When I first saw Miss Saigon, aged 14, I was completely transfixed. The story of love and war, the power of the music, and the utter heartbreak. Over the next 14 years, I listened to the soundtrack again and again on repeat. I sang the songs to myself, fumbled through the tunes on the piano, and played the musical over and over in my memory. When I saw the show again, half my lifetime later, all the same feelings surfaced.
In the midst of the Vietnam War, amongst the pain and suffering of both civilians and soldiers, is a tiny glimmer of hope. This is the love story of Kim, a 17-year-old who has fled from her village, and Chris, an American GI who is just about ready to leave Saigon. As their inconvenient love is torn apart, it becomes a story of the limitless capabilities of a mother’s love.
Cameron Mackintosh’s production uses rich colours and slick choreography to contrast Vietnamese culture with the gritty, gloomy reminders of war. Huge vibrant numbers play against intimate duets, complimented by the staging and ensemble.
Movie special effects have spoilt us in recent years, and so there was one scene I was worried about. I remembered a helicopter arriving on the stage, and the effects making it seem so real – I was concerned about whether it would look ‘real enough’ compared to what we see on the big screen. In 2018, as the blades spun and the sound effects thundered through the auditorium, the helicopter that takes the GIs out of Saigon seemed just as real.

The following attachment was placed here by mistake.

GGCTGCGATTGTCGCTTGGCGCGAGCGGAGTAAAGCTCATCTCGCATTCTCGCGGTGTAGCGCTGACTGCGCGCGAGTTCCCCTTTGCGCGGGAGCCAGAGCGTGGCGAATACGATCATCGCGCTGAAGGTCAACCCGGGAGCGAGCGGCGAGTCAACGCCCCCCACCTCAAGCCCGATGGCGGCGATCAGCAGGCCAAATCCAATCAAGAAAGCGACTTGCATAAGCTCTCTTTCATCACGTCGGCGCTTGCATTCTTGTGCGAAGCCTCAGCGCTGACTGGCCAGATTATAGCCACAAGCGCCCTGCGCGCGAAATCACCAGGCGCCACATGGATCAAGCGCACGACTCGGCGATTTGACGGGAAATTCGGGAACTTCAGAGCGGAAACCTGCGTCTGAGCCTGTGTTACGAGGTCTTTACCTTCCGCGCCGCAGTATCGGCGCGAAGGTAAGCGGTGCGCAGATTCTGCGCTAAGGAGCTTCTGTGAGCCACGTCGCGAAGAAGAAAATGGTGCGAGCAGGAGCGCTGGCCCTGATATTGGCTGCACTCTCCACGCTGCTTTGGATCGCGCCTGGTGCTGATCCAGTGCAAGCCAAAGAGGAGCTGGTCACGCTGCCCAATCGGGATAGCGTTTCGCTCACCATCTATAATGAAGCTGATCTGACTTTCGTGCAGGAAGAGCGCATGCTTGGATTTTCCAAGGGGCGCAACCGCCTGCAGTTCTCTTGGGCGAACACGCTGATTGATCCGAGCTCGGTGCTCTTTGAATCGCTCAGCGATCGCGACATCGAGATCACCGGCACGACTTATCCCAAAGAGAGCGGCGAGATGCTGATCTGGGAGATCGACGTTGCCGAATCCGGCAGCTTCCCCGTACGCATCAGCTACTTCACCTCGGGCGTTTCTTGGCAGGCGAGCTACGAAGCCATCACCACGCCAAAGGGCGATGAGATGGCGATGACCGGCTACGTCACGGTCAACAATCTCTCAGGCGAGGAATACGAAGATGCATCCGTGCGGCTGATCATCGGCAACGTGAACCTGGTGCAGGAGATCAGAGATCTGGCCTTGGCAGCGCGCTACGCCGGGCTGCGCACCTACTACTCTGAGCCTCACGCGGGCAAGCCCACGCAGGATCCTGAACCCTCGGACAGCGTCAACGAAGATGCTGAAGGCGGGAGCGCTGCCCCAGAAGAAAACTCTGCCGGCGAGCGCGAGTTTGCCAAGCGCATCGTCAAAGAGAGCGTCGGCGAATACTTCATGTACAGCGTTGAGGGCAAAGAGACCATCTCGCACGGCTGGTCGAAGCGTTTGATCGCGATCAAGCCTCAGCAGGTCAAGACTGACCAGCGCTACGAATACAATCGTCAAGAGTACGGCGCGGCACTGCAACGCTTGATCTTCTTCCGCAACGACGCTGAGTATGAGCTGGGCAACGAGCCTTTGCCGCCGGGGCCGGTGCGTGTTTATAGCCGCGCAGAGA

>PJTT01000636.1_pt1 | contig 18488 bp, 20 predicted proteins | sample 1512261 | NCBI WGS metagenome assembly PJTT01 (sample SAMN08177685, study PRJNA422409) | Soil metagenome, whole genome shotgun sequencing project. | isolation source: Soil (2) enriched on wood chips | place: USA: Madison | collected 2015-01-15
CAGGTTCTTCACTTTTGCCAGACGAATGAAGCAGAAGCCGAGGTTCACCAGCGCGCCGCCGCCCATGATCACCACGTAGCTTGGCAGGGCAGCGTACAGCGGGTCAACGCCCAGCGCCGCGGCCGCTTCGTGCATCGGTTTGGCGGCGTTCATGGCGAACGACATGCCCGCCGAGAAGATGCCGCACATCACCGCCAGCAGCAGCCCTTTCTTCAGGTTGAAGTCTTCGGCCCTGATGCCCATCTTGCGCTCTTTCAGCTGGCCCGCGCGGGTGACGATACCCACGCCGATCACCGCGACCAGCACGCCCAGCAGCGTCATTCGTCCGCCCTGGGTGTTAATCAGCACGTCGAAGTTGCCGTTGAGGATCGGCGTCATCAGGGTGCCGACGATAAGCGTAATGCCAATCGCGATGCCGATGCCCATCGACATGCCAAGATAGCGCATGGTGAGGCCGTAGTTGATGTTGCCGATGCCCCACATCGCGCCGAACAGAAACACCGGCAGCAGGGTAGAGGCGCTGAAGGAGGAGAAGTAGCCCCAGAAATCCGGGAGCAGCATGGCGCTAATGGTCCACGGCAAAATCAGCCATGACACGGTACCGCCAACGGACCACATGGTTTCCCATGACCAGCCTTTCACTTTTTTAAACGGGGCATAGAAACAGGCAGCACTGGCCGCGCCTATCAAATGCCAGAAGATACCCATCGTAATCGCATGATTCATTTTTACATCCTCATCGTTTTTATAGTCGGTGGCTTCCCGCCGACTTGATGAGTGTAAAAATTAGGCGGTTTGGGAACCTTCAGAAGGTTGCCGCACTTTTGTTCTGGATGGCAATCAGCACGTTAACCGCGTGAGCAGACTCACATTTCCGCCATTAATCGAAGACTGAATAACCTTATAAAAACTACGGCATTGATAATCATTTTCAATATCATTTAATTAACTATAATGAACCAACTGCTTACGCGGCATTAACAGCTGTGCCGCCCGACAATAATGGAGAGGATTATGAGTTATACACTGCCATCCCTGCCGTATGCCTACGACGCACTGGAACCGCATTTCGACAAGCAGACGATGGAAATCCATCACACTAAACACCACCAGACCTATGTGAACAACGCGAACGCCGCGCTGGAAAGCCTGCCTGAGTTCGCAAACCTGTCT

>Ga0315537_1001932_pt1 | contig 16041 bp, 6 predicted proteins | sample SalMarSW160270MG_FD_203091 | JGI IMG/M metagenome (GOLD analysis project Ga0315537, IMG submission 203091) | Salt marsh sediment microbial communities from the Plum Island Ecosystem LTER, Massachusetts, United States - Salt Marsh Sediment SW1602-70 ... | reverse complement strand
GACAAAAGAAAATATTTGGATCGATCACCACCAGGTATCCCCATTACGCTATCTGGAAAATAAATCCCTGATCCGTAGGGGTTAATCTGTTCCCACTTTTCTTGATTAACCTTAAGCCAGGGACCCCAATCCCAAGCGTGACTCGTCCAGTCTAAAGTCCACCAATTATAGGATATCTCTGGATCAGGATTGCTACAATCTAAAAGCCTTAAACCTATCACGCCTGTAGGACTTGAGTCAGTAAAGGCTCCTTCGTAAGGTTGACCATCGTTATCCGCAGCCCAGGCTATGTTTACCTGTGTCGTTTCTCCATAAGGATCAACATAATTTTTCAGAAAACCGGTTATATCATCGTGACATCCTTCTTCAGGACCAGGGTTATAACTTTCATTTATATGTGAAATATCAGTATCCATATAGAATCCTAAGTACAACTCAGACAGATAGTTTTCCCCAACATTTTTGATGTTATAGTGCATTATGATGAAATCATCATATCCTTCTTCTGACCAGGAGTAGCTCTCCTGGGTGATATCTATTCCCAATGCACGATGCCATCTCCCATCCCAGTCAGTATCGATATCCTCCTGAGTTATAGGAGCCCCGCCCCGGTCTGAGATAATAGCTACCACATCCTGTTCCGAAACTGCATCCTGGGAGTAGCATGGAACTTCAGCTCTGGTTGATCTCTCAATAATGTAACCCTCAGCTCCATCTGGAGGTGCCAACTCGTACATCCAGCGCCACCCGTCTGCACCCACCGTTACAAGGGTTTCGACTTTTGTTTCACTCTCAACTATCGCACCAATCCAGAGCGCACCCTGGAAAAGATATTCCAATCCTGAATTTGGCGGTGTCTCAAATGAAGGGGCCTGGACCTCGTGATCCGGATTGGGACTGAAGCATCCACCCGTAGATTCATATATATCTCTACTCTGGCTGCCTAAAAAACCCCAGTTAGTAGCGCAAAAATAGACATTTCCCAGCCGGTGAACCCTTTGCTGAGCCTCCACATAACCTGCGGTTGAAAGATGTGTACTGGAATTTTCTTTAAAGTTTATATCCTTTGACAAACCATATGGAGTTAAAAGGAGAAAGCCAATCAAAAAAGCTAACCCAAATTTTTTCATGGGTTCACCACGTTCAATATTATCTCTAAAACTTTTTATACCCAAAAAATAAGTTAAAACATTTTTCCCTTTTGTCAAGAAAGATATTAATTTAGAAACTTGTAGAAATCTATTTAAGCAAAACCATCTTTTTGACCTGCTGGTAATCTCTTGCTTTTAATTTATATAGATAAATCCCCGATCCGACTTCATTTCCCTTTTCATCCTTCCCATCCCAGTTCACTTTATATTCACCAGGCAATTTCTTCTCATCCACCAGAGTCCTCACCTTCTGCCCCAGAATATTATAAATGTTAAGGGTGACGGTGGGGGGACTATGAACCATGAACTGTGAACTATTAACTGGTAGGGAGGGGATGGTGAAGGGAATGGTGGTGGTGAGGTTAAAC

Sooha Kim takes on the lead role of Kim, and she is outstanding, keeping the audience gripped with every note. Not only does she show the audience the pain and desperation of Kim’s story in her voice, she shows it physically. Playing opposite her is Ashley Gilmour as Chris, who is equally as talented. Together, they are completely believable, and the audience is invested in their story from the first meeting, until the tragic end.
Adding beautifully to the heartache, Zoe Doano plays a very likeable Ellen, Chris’s new wife in America. As she sings about hearing Chris say Kim’s name in his sleep, she absolutely grabs everyone right by the heartstrings, and makes them think, ‘What would I do?’
Some stories glorify war. Miss Saigon does the very opposite. It is, as the lyrics from a song about abandoned children fathered by American GIs says: “a living reminder of all the good we failed to do.” In Saigon, in the very worst of war, even love does not save you.
Words by Katie Dancey-Downs